Nicolas Dendoncker / Professor

University of Namur / Geography and socio-environmental studies

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As a geographer studying land use change and its impacts on the environment, biodiversity and society, I am deeply concerned with the drastic decrease in farms and peasant numbers in Belgium and elsewhere in the world. I strongly believe that a first and necessary step towards sustainability is to change the way we produce food, and that agroecology is the way forward. After all, feeding ourselves is our most basic need!
While I try to grow food myself, to eat better food, and to stop flying, most of my actions relate to the way I teach and do research. The very first message my bachelor students hear from me is that we have crossed several planetary boundaries including climate change and biodiversity loss, and this is largely due to industrial farming. Since last year, I coordinate a Master programme in Smart Rurality, very much focused on the concept of transition, and what we need to do to achieve sustainable and socially just rural landscapes. I believe too many people focus on cities, while the heart of life beats in rural areas. In line with this and from a research perspective, I try to engage in participatory action research, in order to co-construct actions for change with those people who are most concerned by it. With my team, we work on a territorial basis, to try and facilitate the transition to agroecology, as a first step to broader transitions towards sustainable rural territories.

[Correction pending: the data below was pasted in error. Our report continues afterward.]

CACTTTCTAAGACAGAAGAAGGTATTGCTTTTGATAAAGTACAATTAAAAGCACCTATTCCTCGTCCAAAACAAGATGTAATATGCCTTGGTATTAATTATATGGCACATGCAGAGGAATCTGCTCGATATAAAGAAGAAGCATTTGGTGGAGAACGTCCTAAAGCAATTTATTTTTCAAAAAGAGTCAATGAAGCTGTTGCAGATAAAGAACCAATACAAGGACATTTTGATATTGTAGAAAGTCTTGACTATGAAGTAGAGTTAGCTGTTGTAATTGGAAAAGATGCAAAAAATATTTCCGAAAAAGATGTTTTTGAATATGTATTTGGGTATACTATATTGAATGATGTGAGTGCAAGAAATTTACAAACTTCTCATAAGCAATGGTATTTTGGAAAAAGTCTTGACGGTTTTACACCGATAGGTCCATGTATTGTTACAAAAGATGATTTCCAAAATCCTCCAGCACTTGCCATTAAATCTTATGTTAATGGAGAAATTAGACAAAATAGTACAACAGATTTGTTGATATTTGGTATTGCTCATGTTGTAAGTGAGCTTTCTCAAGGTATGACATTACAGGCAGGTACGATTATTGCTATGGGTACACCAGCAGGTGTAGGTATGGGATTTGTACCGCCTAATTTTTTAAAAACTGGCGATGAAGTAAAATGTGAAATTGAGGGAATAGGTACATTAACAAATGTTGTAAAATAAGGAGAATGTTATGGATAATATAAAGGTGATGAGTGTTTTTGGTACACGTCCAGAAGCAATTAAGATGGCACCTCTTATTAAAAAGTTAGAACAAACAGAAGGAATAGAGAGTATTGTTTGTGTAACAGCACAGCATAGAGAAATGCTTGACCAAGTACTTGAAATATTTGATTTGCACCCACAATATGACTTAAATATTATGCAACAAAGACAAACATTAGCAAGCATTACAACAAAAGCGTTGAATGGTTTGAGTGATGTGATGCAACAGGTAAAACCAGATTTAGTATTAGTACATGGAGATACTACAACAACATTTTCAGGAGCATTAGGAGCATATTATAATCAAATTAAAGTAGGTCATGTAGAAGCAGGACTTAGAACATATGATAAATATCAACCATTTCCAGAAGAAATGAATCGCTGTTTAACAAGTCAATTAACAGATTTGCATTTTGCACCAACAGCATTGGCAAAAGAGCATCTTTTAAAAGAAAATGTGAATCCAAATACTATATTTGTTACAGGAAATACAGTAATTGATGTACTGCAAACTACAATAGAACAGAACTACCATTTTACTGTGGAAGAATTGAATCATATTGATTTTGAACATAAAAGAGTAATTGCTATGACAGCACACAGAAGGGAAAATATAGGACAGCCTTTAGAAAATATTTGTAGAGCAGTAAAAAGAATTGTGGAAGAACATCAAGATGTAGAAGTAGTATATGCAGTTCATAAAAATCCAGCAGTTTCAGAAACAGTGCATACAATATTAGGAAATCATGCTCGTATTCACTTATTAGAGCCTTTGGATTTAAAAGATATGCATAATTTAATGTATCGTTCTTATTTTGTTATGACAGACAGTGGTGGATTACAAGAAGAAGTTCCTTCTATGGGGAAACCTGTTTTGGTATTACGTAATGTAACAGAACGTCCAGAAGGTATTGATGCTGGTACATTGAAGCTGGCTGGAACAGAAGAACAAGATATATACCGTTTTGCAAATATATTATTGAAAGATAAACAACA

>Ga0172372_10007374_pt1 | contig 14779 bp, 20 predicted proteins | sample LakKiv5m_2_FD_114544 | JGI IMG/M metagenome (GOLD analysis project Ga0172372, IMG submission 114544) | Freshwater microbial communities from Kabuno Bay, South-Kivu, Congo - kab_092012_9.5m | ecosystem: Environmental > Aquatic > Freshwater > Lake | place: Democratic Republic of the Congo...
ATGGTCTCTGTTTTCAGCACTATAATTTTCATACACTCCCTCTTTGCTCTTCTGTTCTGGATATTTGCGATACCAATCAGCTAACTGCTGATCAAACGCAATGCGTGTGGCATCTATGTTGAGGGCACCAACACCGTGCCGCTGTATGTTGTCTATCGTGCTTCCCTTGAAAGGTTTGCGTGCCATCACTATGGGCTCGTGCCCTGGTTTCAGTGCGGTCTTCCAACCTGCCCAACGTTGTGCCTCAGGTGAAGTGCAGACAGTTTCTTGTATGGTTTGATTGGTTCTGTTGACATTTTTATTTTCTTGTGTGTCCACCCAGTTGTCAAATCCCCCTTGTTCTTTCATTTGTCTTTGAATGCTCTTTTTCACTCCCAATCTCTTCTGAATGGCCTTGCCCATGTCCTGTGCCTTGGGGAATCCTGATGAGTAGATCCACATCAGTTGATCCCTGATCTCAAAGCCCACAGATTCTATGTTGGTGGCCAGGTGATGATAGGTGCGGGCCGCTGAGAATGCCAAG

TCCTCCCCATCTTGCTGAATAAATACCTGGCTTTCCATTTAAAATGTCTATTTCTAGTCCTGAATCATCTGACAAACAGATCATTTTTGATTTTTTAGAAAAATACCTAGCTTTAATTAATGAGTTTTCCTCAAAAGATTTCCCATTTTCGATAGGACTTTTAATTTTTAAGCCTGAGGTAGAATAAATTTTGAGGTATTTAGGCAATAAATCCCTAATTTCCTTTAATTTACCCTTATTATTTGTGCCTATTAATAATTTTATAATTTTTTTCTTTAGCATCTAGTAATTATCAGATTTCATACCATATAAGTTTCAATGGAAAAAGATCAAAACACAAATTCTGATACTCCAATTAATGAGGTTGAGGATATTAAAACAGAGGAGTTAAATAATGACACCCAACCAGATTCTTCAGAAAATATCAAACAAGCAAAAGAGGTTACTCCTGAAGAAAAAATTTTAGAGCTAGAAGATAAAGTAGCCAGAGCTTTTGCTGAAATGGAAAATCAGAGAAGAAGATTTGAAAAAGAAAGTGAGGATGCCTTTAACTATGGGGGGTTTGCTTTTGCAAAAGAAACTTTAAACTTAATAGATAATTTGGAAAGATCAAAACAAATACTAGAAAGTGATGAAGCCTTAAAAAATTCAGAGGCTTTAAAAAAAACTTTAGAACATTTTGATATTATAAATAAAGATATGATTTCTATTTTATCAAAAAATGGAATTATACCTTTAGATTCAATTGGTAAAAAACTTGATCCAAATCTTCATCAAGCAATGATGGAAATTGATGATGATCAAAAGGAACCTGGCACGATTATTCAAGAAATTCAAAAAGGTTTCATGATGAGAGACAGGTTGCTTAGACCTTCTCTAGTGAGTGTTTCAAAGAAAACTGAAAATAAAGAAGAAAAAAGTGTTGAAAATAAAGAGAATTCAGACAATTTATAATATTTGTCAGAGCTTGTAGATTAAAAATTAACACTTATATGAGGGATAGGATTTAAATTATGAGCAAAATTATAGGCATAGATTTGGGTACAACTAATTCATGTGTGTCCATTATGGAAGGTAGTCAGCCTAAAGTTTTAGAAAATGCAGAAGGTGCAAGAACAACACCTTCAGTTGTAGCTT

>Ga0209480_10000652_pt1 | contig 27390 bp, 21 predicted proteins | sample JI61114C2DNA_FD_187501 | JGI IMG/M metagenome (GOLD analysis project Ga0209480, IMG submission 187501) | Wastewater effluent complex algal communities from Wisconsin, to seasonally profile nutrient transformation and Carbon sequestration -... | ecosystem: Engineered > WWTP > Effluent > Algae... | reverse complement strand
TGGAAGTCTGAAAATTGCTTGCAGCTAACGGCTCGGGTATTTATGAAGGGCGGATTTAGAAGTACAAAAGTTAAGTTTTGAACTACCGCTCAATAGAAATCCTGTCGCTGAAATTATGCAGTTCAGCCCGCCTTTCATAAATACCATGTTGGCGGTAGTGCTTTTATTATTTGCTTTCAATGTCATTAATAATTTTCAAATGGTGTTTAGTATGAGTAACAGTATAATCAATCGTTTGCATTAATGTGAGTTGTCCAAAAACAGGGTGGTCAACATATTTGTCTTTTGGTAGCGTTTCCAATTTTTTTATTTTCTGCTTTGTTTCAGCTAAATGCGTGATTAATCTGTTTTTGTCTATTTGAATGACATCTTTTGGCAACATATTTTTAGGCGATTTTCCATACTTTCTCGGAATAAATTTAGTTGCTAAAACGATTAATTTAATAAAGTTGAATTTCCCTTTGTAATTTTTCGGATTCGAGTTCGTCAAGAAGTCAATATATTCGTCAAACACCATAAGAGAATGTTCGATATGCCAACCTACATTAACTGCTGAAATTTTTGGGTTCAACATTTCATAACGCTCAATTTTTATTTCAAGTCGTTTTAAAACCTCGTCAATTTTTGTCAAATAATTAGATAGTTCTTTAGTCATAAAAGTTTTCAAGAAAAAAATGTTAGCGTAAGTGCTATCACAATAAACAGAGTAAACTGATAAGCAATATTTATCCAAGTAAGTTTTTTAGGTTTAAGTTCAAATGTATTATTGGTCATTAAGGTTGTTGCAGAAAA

There are considerable barriers to change in universities and the broader academic world. Academics are evaluated based on personal achievement rather than inter- or transdisciplinary work, research funders still largely fund research that is harmful to society and the environment. Finally, there is a great lack of funding means for participatory action research. Such research is nevertheless essential to reconcile scientific and other forms of knowledge, and co-create social innovations that benefit the broad society and the environment.
At the societal and political level, there needs to be a shift in focus from trying to foster economic growth to reducing inequalities. Inequalities keep on growing and can be observed in all dimensions of society, including the way we use land. We produce more than enough food to feed the world, yet millions of people do not have enough to eat. It is obvious that our cake is big enough, but we need to share it better.

Originally posted 2018-08-12 01:53:03.